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In the Innovation Race Against China, Will the U.S. Win or Lose?

The opinions expressed by columnists are their own and do not necessarily represent the views of
AP Photo/Mark Schiefelbein, File

While the U.S. competition with communist China on the economic, military, and diplomatic fronts plays out on the front pages of the world’s newspapers, we’re in another competition with Beijing that’s only covered in the back pages, if at all – our competition with Beijing on the intellectual property front. And if our government fails to recognize and acknowledge that, and address that competition properly by taking corrective action soon, the era of American domination will end.


That’s the stark warning of a new, award-winning documentary, “Innovation Race: There Is No Prize for Second Place.”

China expert Gordon Chang lays out the stakes of this under-the-radar competition simply: “This is a race we cannot afford to lose,” he says, “because we’re not going to have a country if we lose.”

For decades, communist China has simply stolen U.S. intellectual property. Brig. Gen. Robert Spalding, III (USAF Ret.), explains that the Department of Justice has valued the loss of American intellectual property to Chinese theft at approximately $600 billion per year – what FBI Director Christopher Wray has declared as “the largest transfer of wealth in human history.”

Communist China doesn’t confine itself to outright theft. Forced technology transfer is also a feature of doing business there. Explains Adam Mossoff, professor at the Antonin Scalia Law School at George Mason University, “If you want to do business in China, you can’t do business directly in China as a U.S. company … you have to work through a Chinese company. And by working through a Chinese company, you have to enter a new agreement with them. And China requires disclosure and transfer of all your intellectual property to that Chinese company. Sometimes, ALL of your intellectual property, not even just the intellectual property that covered the particular product that that Chinese company might be helping you manufacture in their country.”


Stealing and forced handover of intellectual property can only get you so far. So in recent years, communist China has begun a new effort that could catapult it past the United States and into a permanent lead in the race to control the future. Under Xi Jinping, China has decided to embrace the protection of intellectual property as a means to achieve global dominance.

“China is a paradox sometimes,” Mossoff explains. “They looked at the United States and said that a key feature of what has made the U.S. so successful has been its patent system. China recognized at one point that they wanted to become an innovation economy themselves. They wanted to shift from being a manufacturer and a copier of other people’s innovative products and services to being a source of innovation and creativity themselves.”

“They went from copying our products and services to copying our patent system,” he continues. “They’re really smart. They looked at the United States, and said a key feature of what has made the U.S. so successful has been its patent system. And where reliable and effective property rights are provided, that is where innovation and productive activities occur.”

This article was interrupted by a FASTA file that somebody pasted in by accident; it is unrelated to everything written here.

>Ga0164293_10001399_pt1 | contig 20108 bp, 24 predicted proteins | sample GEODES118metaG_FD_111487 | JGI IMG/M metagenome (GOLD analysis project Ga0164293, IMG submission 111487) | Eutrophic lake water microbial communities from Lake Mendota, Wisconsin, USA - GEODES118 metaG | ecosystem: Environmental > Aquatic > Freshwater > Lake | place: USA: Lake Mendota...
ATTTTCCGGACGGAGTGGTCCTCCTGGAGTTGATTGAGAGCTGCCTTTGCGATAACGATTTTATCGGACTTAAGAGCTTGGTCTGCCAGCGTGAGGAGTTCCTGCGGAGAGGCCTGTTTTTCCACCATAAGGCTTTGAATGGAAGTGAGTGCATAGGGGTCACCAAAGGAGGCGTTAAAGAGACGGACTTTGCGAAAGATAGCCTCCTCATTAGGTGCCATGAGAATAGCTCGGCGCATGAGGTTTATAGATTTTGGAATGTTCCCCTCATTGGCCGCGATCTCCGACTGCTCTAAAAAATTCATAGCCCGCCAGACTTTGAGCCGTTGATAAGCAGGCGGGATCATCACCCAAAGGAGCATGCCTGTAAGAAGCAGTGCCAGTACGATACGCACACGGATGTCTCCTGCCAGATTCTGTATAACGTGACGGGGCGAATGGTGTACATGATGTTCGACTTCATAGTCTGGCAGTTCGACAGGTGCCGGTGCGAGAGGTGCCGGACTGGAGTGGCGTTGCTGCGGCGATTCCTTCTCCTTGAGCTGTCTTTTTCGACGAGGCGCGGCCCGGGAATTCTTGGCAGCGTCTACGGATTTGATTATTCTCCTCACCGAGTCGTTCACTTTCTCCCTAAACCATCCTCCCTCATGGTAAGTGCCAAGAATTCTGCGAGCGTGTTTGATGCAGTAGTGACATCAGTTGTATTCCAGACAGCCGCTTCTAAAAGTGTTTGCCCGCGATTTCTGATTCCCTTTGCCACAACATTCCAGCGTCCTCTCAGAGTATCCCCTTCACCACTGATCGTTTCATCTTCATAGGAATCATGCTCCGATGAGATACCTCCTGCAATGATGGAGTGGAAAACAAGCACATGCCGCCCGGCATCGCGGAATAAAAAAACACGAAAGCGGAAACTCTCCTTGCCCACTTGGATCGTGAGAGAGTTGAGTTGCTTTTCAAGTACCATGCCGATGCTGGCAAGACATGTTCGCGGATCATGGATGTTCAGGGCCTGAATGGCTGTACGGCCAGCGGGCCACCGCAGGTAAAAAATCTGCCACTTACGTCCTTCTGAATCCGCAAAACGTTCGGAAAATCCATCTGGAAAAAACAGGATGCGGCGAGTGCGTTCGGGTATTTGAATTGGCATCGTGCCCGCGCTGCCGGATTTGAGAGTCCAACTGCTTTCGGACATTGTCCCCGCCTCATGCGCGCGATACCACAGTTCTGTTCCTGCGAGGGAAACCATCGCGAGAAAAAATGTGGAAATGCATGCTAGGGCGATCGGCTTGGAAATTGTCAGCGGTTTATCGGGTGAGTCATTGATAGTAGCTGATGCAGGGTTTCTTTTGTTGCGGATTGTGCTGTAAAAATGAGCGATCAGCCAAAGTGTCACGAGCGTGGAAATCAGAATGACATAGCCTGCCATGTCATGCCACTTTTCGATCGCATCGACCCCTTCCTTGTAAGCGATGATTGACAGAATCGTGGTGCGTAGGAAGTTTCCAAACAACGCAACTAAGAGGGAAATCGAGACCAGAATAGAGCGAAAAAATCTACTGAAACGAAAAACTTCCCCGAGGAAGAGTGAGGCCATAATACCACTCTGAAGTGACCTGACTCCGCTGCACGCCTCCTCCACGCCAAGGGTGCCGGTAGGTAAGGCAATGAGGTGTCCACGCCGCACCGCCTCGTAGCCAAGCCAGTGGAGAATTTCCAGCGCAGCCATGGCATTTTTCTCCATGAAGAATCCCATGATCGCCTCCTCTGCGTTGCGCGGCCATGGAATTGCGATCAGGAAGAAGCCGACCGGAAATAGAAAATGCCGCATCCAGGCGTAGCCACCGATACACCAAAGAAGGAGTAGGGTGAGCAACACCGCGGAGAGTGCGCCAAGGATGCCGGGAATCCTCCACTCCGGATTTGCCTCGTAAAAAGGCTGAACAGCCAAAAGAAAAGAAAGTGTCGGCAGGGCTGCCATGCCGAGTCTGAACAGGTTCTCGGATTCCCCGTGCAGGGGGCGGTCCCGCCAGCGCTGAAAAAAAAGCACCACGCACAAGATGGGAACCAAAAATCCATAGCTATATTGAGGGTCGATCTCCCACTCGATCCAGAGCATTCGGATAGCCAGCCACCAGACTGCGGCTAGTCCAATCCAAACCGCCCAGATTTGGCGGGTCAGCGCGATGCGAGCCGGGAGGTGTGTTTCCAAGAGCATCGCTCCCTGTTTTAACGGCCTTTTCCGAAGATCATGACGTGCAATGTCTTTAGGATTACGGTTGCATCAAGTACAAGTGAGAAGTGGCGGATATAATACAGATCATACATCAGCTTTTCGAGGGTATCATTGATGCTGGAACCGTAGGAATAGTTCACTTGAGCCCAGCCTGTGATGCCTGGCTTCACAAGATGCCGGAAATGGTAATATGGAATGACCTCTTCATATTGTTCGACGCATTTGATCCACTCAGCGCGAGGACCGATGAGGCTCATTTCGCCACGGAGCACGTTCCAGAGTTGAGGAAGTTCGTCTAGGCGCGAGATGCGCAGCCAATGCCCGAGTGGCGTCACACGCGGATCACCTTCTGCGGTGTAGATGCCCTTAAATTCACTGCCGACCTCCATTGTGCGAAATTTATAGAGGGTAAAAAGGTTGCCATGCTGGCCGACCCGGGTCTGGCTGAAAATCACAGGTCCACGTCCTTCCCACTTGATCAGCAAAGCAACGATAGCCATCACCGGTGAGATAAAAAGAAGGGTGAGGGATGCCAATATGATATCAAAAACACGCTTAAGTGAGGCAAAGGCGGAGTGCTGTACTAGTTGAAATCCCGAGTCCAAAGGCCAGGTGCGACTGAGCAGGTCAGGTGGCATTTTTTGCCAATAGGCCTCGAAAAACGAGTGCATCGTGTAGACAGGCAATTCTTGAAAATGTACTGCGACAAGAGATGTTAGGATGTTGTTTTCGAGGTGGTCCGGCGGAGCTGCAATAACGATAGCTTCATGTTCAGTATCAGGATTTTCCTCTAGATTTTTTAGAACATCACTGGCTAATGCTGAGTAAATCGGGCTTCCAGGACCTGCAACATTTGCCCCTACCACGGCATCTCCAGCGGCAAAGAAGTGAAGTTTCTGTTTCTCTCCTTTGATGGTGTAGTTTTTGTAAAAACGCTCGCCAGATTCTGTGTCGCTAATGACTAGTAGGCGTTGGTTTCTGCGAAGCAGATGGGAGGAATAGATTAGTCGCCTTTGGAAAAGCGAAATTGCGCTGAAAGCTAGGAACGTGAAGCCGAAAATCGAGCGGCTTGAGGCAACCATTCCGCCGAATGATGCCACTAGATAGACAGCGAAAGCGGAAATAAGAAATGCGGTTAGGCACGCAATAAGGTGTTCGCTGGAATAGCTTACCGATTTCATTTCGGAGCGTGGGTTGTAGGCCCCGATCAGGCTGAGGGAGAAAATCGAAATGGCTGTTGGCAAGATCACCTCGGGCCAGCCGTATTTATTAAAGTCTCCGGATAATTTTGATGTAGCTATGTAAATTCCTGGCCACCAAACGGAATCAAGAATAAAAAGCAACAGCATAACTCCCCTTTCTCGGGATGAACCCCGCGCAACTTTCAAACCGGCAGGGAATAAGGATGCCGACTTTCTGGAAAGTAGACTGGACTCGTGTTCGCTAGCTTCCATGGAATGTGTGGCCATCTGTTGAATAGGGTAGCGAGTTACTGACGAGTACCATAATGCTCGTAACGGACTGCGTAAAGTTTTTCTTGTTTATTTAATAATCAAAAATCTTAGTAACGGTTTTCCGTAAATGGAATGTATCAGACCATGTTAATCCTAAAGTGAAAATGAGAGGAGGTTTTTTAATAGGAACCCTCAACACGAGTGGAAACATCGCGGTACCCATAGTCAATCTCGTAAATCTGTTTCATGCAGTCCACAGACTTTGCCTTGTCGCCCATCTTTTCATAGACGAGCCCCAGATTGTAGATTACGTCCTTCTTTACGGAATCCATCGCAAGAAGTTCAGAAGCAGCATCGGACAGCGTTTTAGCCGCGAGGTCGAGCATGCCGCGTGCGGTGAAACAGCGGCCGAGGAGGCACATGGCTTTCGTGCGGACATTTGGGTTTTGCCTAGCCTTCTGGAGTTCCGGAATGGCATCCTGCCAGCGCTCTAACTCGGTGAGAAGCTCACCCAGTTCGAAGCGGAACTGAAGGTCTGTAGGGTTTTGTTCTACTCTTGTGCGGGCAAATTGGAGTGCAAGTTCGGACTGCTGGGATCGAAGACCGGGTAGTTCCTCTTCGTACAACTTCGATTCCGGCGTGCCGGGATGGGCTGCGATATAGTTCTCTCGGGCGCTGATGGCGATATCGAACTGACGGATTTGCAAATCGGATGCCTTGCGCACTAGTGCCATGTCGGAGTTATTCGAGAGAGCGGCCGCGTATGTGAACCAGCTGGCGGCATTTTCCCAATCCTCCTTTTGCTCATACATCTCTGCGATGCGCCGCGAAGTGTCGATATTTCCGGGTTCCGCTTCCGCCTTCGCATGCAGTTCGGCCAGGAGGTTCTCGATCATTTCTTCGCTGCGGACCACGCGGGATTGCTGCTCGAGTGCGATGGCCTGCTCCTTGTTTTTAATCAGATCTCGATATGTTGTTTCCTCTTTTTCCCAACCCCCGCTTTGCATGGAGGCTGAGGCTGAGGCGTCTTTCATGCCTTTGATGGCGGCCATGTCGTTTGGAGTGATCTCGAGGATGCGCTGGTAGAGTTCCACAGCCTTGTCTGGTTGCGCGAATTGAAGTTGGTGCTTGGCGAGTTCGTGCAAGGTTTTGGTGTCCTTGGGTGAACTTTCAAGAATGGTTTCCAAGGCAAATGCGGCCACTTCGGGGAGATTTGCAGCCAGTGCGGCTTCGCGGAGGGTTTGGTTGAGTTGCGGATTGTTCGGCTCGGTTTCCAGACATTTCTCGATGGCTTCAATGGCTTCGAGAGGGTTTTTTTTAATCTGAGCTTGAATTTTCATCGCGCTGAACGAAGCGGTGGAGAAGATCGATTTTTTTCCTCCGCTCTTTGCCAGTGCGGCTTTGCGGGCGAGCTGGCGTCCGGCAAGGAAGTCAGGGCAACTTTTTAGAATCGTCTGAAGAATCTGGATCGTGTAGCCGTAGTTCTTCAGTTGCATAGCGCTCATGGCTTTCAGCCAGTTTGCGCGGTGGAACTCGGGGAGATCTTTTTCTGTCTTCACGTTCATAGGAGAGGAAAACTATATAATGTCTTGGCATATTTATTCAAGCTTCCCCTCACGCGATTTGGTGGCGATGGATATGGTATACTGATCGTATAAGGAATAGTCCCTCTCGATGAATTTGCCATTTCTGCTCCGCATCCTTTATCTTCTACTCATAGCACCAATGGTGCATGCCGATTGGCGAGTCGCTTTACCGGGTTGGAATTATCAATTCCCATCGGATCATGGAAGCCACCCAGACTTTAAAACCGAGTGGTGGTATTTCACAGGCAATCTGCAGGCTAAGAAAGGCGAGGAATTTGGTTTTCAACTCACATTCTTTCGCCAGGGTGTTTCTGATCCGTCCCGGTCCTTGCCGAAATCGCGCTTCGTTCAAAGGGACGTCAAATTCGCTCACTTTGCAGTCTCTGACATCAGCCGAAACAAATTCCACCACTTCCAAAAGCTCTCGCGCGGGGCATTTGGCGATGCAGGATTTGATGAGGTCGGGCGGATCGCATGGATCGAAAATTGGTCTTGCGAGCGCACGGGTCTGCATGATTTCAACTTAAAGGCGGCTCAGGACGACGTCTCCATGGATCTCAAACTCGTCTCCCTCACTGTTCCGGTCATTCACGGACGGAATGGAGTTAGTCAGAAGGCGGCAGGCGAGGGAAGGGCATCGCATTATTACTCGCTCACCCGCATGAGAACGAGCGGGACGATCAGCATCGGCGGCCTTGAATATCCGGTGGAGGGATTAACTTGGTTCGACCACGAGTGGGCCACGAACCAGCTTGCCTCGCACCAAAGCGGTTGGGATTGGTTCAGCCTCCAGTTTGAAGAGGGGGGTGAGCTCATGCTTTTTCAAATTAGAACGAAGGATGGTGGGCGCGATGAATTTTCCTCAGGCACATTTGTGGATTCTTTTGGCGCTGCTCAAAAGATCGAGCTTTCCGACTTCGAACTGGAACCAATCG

So China began to bolster its own legal protections for intellectual property. Says Delaware Democrat Sen. Chris Coons, “Now they are directly competing with us – if you look at the number of scientific papers published, the number of Ph.Ds issued, the number of patents issued.“


The result was a huge growth in the number of patents issued in China, as inventors from all over the world sought the Chinese legal protections.

Meanwhile, the U.S. government was handicapping itself in this competition. The 2011 America Invents Act made life tougher for inventors and innovation, by weakening U.S. patent protections and strengthening the hands of those who would try to strip them of their inventions.

The Patent Trial and Appeals Board (PTAB), created by the 2011 law, makes it much easier for patents to be challenged and invalidated. Unlike an Article III court, PTAB has no jury, no discovery, and has much lower rules of evidence – all of which negates due process. As a consequence, the PTAB invalidates a much higher percentage of patents than would be invalidated in a real court. According to Randy Landreneau, President of U.S. Inventor, “Eighty-four percent of the patents that go all the way through the PTAB process get fully or partially invalidated.”

Mossoff says the PTAB has resulted in tens of thousands of patents being invalidated. Inventors have lost control of their property rights, and venture capitalists – those with the capital and the determination to fund innovation – are wary. Says venture capitalist Gary Lauder, “It costs an average of $500,000 to defend your patent at the PTAB.” Coons echoes him: “Patents are not as certain. They are subject to repeated challenges.”


Not surprisingly, more and more inventors are leaving the weaker protections of the current American patent system behind, and taking the trip to China.

Chang is right – this is a race we cannot afford to lose. The way to win is to strengthen patent protection in America so that inventors innovate here with the confidence our government will protect their intellectual property, as laid out in the U.S. Constitution.

The documentary, which has been shown only at select private screenings, will have itspremierein Washington on September 20.

Jenny Beth Martin is Honorary Chairman of Tea Party Patriots Action.

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